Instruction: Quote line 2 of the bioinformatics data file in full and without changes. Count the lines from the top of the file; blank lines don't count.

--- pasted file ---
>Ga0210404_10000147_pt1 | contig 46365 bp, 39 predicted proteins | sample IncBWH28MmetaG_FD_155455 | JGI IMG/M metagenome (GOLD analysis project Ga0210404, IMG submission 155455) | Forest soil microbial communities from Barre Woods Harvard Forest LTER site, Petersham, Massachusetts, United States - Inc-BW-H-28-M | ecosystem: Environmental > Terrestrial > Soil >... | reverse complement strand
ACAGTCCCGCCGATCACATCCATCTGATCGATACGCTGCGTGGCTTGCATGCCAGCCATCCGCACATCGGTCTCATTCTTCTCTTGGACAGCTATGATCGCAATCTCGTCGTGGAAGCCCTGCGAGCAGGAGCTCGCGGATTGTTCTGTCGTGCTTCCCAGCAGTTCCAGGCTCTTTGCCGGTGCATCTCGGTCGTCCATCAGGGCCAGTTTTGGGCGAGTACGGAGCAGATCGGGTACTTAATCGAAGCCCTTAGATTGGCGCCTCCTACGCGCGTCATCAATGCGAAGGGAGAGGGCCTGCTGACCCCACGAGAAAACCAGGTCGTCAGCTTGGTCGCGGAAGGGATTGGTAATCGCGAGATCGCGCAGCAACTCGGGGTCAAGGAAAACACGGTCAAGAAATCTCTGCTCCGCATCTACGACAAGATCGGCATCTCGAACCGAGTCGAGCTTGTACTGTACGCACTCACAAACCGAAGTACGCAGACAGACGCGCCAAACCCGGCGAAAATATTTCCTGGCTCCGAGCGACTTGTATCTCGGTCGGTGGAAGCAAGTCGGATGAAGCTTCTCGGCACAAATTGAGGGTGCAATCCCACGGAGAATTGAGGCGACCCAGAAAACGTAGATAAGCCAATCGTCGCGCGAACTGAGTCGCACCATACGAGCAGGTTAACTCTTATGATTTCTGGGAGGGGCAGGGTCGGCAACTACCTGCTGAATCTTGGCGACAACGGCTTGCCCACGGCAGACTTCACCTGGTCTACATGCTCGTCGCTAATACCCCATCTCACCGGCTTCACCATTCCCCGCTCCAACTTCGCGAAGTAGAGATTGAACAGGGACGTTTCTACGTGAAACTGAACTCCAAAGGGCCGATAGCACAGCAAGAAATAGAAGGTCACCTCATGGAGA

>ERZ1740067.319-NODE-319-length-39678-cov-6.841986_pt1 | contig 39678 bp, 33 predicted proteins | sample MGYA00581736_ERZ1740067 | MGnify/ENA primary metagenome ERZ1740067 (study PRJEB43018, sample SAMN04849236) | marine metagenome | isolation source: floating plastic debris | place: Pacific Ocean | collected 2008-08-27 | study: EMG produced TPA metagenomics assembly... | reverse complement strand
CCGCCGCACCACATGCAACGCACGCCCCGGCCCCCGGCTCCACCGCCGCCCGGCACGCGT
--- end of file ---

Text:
ACAGTCCCGCCGATCACATCCATCTGATCGATACGCTGCGTGGCTTGCATGCCAGCCATCCGCACATCGGTCTCATTCTTCTCTTGGACAGCTATGATCGCAATCTCGTCGTGGAAGCCCTGCGAGCAGGAGCTCGCGGATTGTTCTGTCGTGCTTCCCAGCAGTTCCAGGCTCTTTGCCGGTGCATCTCGGTCGTCCATCAGGGCCAGTTTTGGGCGAGTACGGAGCAGATCGGGTACTTAATCGAAGCCCTTAGATTGGCGCCTCCTACGCGCGTCATCAATGCGAAGGGAGAGGGCCTGCTGACCCCACGAGAAAACCAGGTCGTCAGCTTGGTCGCGGAAGGGATTGGTAATCGCGAGATCGCGCAGCAACTCGGGGTCAAGGAAAACACGGTCAAGAAATCTCTGCTCCGCATCTACGACAAGATCGGCATCTCGAACCGAGTCGAGCTTGTACTGTACGCACTCACAAACCGAAGTACGCAGACAGACGCGCCAAACCCGGCGAAAATATTTCCTGGCTCCGAGCGACTTGTATCTCGGTCGGTGGAAGCAAGTCGGATGAAGCTTCTCGGCACAAATTGAGGGTGCAATCCCACGGAGAATTGAGGCGACCCAGAAAACGTAGATAAGCCAATCGTCGCGCGAACTGAGTCGCACCATACGAGCAGGTTAACTCTTATGATTTCTGGGAGGGGCAGGGTCGGCAACTACCTGCTGAATCTTGGCGACAACGGCTTGCCCACGGCAGACTTCACCTGGTCTACATGCTCGTCGCTAATACCCCATCTCACCGGCTTCACCATTCCCCGCTCCAACTTCGCGAAGTAGAGATTGAACAGGGACGTTTCTACGTGAAACTGAACTCCAAAGGGCCGATAGCACAGCAAGAAATAGAAGGTCACCTCATGGAGA